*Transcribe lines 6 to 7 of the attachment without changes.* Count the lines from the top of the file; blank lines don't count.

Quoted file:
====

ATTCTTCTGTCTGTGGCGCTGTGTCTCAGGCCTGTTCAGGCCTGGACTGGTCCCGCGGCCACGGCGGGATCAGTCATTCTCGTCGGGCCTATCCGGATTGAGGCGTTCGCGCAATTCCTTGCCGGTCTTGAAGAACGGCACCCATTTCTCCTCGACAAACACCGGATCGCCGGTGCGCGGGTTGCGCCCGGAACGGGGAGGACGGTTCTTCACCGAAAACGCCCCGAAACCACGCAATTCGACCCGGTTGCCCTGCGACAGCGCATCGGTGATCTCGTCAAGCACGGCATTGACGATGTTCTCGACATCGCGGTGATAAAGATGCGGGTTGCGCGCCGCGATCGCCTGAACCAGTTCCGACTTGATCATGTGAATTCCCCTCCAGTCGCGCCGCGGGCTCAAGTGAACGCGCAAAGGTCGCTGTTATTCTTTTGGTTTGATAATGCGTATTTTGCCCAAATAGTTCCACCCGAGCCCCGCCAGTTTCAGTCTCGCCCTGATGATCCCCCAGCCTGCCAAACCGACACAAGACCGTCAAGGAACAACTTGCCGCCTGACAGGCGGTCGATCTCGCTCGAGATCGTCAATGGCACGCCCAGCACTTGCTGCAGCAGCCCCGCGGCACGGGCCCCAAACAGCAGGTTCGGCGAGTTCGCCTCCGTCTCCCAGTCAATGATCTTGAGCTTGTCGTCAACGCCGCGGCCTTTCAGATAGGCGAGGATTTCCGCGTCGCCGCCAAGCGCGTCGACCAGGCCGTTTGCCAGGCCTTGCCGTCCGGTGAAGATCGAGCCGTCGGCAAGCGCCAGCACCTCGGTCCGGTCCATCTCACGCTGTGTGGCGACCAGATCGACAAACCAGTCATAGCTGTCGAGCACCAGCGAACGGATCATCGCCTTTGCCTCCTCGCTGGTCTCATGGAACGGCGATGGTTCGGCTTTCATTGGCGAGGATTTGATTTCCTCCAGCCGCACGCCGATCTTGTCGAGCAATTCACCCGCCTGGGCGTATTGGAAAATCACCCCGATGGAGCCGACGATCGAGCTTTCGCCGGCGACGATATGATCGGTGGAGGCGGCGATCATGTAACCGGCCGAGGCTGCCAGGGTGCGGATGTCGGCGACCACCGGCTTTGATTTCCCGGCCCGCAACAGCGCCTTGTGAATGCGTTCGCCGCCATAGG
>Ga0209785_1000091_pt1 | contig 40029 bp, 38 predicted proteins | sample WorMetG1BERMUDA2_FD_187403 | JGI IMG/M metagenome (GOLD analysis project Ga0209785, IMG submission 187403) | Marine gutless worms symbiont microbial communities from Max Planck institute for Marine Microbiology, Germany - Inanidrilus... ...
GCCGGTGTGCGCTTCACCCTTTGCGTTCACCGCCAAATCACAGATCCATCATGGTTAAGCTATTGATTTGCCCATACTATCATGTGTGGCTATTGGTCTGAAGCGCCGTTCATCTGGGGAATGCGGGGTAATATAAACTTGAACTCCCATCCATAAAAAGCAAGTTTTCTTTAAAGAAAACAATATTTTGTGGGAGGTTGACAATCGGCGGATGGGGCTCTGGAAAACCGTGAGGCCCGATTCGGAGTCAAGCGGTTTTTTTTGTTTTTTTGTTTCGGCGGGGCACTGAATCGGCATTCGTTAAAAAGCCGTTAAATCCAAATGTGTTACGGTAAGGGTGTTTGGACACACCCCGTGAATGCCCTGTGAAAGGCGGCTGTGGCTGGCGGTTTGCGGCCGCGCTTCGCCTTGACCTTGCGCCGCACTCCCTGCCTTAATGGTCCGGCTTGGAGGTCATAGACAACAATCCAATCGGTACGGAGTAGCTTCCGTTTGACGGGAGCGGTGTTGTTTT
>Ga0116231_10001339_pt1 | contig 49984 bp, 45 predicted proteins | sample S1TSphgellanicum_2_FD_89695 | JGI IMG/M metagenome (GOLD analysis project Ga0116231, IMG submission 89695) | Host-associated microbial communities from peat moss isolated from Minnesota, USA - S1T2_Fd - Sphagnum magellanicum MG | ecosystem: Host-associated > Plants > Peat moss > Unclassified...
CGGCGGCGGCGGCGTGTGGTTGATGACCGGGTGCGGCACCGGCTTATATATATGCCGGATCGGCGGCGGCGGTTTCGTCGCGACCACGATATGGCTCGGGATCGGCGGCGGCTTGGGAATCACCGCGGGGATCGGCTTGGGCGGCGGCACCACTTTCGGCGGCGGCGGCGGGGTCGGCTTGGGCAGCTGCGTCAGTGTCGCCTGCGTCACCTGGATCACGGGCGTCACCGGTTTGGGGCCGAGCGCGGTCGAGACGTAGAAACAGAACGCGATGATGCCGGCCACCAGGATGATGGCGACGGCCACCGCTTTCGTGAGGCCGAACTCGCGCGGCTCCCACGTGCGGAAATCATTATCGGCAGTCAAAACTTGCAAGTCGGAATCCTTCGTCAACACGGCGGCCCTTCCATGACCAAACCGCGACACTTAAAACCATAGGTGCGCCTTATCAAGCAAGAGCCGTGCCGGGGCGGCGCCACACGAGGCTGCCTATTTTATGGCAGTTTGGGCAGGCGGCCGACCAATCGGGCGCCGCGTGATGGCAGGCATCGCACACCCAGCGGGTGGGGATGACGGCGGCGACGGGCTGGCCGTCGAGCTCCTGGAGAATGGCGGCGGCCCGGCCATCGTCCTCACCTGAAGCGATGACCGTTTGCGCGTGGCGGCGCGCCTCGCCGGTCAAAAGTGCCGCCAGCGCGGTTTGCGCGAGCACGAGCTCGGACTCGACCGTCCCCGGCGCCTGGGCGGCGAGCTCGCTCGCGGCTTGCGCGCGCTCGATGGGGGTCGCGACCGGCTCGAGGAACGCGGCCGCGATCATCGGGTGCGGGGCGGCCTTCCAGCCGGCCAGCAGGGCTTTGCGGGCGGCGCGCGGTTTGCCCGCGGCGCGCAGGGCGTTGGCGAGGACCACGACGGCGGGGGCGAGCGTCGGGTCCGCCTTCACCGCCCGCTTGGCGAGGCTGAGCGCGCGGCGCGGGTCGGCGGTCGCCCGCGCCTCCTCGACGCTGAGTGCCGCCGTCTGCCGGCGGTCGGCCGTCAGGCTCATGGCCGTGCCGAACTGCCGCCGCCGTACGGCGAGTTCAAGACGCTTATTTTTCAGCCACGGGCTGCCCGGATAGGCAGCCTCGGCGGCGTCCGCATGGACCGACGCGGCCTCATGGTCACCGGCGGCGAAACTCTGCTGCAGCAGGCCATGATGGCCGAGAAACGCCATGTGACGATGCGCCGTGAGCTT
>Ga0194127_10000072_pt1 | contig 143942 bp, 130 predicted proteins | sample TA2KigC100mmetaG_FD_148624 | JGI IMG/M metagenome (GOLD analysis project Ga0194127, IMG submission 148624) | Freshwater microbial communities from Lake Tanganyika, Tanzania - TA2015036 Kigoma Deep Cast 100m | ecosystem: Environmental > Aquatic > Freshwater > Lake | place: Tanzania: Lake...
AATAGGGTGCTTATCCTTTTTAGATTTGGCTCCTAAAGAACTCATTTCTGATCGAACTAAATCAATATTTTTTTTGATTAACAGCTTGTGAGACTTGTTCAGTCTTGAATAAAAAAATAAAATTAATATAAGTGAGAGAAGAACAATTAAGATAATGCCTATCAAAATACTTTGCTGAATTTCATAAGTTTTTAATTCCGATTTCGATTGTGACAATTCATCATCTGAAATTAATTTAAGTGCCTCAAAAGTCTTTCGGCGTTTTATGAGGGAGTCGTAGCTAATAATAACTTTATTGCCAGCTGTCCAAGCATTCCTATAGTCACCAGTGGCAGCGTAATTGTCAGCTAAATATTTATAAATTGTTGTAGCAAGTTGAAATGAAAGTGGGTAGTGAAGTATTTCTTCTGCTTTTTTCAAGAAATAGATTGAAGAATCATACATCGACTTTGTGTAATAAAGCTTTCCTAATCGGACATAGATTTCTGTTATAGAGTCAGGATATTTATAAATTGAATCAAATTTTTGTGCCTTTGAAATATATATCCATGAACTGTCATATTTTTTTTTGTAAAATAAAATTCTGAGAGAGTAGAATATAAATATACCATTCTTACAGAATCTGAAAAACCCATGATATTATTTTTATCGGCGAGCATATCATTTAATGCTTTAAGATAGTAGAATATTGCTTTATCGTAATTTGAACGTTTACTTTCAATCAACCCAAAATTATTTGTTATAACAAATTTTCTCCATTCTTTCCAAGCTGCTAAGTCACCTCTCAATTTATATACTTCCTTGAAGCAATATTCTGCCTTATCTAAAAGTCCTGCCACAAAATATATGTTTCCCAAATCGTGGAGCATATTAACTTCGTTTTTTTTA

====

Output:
>Ga0194127_10000072_pt1 | contig 143942 bp, 130 predicted proteins | sample TA2KigC100mmetaG_FD_148624 | JGI IMG/M metagenome (GOLD analysis project Ga0194127, IMG submission 148624) | Freshwater microbial communities from Lake Tanganyika, Tanzania - TA2015036 Kigoma Deep Cast 100m | ecosystem: Environmental > Aquatic > Freshwater > Lake | place: Tanzania: Lake...
AATAGGGTGCTTATCCTTTTTAGATTTGGCTCCTAAAGAACTCATTTCTGATCGAACTAAATCAATATTTTTTTTGATTAACAGCTTGTGAGACTTGTTCAGTCTTGAATAAAAAAATAAAATTAATATAAGTGAGAGAAGAACAATTAAGATAATGCCTATCAAAATACTTTGCTGAATTTCATAAGTTTTTAATTCCGATTTCGATTGTGACAATTCATCATCTGAAATTAATTTAAGTGCCTCAAAAGTCTTTCGGCGTTTTATGAGGGAGTCGTAGCTAATAATAACTTTATTGCCAGCTGTCCAAGCATTCCTATAGTCACCAGTGGCAGCGTAATTGTCAGCTAAATATTTATAAATTGTTGTAGCAAGTTGAAATGAAAGTGGGTAGTGAAGTATTTCTTCTGCTTTTTTCAAGAAATAGATTGAAGAATCATACATCGACTTTGTGTAATAAAGCTTTCCTAATCGGACATAGATTTCTGTTATAGAGTCAGGATATTTATAAATTGAATCAAATTTTTGTGCCTTTGAAATATATATCCATGAACTGTCATATTTTTTTTTGTAAAATAAAATTCTGAGAGAGTAGAATATAAATATACCATTCTTACAGAATCTGAAAAACCCATGATATTATTTTTATCGGCGAGCATATCATTTAATGCTTTAAGATAGTAGAATATTGCTTTATCGTAATTTGAACGTTTACTTTCAATCAACCCAAAATTATTTGTTATAACAAATTTTCTCCATTCTTTCCAAGCTGCTAAGTCACCTCTCAATTTATATACTTCCTTGAAGCAATATTCTGCCTTATCTAAAAGTCCTGCCACAAAATATATGTTTCCCAAATCGTGGAGCATATTAACTTCGTTTTTTTTA